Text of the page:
In 2010, the German government announced a bold new plan to transition from fossil fuels energy to one primarily based on renewable sources. This plan, dubbed Energiewende (German for energy transition), set targets from reductions in carbon emission and a gradual phase-out of fossil fuels – especially coal. The following year, after a tsunami struck the coast of Japan, causing a nuclear meltdown of the Fukushima power plant, a complete phase-out of nuclear power by 2022 was added to the plan’s targets, a move celebrated by many environmentalists.
Germany’s Track Record
Germany has long been at the forefront of renewable energy deployment. Thanks to generous subsidies and policy support, it was able to increase its share of renewables in electricity production from 6% in 2000 to 44% in 2020. The nation had previously introduced first-of-its-kind feed-in-tariffs, which guaranteed electricity producers a fixed price for solar, wind, and biomass for 20 years while these technologies were still maturing and not yet economically viable. The country was even able to recently meet its reduction targets of 40% fewer total emissions than in 1990, and emissions per capita have been falling.
However, behind much of this progress and impressive figures are hidden costs that reveal how the picture could have been even brighter for Germany. Notably, the decision to phase out nuclear power by 2022 may have prolonged the use of coal, whose phase-out is not set to occur until 2033. Reliance on imported natural gas has also increased, which has caused political tensions. Additionally, Germans pay among the highest rates for electricity globally, and despite trending downward, the country’s per capita emissions remain considerably higher than many other European nations.
Now, with emissions rising again after COVID-19, questions are arising whether Germany can stay on track to become carbon neutral by 2045. While some see Germany’s recent story as a success that should be copied worldwide, others think the country’s shift to renewables will come with hidden financial and environmental costs. There is truth to both sides, and lessons can be drawn from both sides of the story for other countries seeking to chart their path on the energy transition.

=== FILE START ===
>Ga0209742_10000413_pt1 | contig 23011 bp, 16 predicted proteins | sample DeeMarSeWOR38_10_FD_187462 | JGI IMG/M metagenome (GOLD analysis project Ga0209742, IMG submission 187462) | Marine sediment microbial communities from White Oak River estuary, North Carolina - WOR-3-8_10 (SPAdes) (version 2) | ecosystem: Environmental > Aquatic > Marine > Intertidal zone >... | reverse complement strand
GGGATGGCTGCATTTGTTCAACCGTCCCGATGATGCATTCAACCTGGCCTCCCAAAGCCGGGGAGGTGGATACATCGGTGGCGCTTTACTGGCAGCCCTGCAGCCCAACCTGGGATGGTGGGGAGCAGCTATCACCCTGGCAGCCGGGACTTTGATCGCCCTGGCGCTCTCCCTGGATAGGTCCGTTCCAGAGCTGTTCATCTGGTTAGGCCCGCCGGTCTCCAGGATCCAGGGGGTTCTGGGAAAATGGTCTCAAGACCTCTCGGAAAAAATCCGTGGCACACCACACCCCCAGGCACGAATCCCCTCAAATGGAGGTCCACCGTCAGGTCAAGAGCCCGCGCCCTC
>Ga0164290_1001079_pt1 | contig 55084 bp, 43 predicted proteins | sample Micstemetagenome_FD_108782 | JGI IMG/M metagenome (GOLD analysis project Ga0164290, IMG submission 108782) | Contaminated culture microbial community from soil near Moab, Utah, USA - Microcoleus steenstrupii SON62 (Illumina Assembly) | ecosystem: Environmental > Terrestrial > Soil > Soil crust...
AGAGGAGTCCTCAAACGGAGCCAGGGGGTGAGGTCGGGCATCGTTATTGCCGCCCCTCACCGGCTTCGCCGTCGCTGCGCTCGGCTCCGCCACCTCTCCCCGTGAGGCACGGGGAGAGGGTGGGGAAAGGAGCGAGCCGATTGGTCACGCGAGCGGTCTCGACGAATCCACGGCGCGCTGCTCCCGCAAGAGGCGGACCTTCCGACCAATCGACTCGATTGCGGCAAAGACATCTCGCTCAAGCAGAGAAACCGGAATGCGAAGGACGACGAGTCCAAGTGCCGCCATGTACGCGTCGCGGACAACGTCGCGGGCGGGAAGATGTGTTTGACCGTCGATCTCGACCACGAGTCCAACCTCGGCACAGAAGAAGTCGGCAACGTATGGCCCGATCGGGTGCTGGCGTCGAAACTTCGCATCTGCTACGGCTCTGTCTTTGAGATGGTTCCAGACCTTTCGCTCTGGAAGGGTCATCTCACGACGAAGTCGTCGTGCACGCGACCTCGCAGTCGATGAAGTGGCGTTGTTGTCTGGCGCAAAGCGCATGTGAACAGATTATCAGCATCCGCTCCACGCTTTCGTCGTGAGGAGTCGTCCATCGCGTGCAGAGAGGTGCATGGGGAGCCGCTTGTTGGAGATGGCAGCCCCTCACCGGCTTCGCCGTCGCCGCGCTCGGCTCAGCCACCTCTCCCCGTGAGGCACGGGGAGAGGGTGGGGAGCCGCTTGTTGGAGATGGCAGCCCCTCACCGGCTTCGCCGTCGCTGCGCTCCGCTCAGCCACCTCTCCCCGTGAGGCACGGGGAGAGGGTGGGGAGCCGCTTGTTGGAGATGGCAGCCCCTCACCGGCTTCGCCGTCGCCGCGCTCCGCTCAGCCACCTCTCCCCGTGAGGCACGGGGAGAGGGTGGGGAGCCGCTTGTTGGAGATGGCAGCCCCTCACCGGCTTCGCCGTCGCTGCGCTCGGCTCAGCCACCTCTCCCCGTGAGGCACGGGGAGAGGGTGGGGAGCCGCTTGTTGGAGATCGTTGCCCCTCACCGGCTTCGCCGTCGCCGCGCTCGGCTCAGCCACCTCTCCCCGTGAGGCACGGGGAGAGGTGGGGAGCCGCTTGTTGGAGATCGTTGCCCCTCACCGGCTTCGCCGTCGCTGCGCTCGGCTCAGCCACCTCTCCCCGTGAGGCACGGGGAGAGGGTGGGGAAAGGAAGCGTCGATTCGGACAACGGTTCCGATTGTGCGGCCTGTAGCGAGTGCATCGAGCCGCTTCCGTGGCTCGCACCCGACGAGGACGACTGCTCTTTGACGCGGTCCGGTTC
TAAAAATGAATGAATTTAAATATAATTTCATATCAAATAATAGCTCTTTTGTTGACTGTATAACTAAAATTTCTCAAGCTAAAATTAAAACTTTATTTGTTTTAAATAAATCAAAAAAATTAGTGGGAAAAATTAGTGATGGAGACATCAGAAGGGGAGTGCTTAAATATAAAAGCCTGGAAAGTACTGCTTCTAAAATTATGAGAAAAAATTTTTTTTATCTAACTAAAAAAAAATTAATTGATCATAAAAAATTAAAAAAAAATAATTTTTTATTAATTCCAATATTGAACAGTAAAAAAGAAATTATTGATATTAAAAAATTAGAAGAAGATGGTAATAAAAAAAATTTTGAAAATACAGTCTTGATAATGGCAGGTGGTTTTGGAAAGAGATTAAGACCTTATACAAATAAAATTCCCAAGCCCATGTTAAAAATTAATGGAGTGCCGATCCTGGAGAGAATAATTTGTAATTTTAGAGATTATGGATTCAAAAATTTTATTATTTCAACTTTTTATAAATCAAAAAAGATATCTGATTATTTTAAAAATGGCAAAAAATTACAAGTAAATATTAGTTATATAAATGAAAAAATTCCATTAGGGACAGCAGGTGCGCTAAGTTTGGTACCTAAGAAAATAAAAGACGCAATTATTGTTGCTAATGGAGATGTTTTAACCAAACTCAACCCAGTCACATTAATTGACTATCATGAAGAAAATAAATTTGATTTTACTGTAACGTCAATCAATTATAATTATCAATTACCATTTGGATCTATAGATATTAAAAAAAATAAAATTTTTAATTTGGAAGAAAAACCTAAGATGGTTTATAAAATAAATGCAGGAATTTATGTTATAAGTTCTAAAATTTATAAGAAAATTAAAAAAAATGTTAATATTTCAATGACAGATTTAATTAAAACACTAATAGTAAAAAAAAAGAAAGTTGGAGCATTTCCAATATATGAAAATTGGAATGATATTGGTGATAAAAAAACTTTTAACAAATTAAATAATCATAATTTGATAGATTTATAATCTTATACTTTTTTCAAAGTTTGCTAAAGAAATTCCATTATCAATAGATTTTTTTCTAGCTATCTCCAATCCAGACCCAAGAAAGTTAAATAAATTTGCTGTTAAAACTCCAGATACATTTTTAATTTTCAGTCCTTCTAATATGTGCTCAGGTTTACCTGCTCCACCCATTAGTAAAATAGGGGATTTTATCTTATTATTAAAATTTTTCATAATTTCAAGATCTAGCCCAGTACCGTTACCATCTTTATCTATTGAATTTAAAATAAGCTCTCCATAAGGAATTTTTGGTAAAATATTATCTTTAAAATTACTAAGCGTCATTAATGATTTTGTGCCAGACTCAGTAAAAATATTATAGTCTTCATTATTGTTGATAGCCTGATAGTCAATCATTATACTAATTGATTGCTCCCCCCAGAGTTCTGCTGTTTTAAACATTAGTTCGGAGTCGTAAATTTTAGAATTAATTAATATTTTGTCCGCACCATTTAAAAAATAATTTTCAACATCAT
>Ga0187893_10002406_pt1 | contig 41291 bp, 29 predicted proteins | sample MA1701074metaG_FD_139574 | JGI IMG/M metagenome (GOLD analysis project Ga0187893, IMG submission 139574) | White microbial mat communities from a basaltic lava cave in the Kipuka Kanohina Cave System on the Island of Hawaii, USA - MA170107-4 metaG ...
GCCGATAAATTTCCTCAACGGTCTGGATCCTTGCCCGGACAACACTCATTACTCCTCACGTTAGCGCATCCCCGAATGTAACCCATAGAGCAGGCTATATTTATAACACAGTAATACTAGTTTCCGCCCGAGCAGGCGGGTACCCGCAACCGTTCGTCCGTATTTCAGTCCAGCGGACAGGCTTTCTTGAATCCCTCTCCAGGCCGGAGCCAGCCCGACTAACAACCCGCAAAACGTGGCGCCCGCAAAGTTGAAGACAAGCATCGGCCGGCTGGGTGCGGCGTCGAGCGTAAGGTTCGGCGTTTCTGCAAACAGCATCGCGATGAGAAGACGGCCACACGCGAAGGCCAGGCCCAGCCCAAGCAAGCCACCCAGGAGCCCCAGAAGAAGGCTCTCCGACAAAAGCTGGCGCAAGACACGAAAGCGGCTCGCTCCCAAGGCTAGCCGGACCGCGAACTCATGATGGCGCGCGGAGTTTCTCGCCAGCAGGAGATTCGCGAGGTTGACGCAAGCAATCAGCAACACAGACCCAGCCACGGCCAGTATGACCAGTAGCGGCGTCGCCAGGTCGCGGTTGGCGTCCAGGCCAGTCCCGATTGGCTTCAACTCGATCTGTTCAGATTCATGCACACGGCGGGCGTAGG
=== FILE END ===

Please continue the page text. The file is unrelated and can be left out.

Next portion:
How Germany Financed Its Renewable Transition
A key reason why Germany was able to deploy the number of renewables it did was due to the fee-in-tariff. This not only helped bring down the costs of solar and wind energy for Germany but for the whole world, to the point where solar power is now, in many cases, the cheapest in the world. Without these policies to protect renewable technologies while they are new and less profitable, the number of renewables being used today could be significantly less.
To pay for this scheme, the German government levied a tax on consumers, a significant reason why electricity rates are so high, even though currently Germany has some of the lowest-cost electricity generations on the planet. Furthermore, despite the remarkable progress in solar and wind in the past decade, they are still, by definition, intermittent sources (i.e., they only work when the sun is shining and the wind is blowing). Battery technology that could store the power generated from these sources is still not mature enough, resulting in Germany turning to other power sources when renewables cannot generate sufficient energy.
The Issues with Germany’s Strategy
As Germany seeks to accelerate its energy transition, several potential problems arise from a renewables-focused strategy. The most glaring is the energy capacity that other sources of power provide when renewables are unable to do so. In 2010, coal provided 42% of Germany’s electricity and nuclear 22%. A decade later, in 2020, the figures were 23% and 11%, respectively. While some people look at the decline in German emissions and point out the rapid decline in coal use as a success, nuclear energy use declined faster, despite it being an emissions-free source of energy. Just last year, Germany even opened a brand new coal plant to the dismay of many, which helps maintain its title of having the most active coal plants in Western Europe.